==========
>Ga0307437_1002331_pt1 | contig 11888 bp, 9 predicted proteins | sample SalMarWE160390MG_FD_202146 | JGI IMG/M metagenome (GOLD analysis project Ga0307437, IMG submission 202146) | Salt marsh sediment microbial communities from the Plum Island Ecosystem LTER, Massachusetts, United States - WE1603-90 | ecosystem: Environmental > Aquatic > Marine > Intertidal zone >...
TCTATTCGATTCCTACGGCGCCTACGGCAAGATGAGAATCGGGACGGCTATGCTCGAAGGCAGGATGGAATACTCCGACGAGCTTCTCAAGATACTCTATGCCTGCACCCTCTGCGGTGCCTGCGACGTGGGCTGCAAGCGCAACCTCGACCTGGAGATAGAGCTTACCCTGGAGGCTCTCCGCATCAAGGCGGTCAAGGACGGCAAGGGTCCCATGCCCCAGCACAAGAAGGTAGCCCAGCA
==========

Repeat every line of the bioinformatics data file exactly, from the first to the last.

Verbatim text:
>Ga0307437_1002331_pt1 | contig 11888 bp, 9 predicted proteins | sample SalMarWE160390MG_FD_202146 | JGI IMG/M metagenome (GOLD analysis project Ga0307437, IMG submission 202146) | Salt marsh sediment microbial communities from the Plum Island Ecosystem LTER, Massachusetts, United States - WE1603-90 | ecosystem: Environmental > Aquatic > Marine > Intertidal zone >...
TCTATTCGATTCCTACGGCGCCTACGGCAAGATGAGAATCGGGACGGCTATGCTCGAAGGCAGGATGGAATACTCCGACGAGCTTCTCAAGATACTCTATGCCTGCACCCTCTGCGGTGCCTGCGACGTGGGCTGCAAGCGCAACCTCGACCTGGAGATAGAGCTTACCCTGGAGGCTCTCCGCATCAAGGCGGTCAAGGACGGCAAGGGTCCCATGCCCCAGCACAAGAAGGTAGCCCAGCA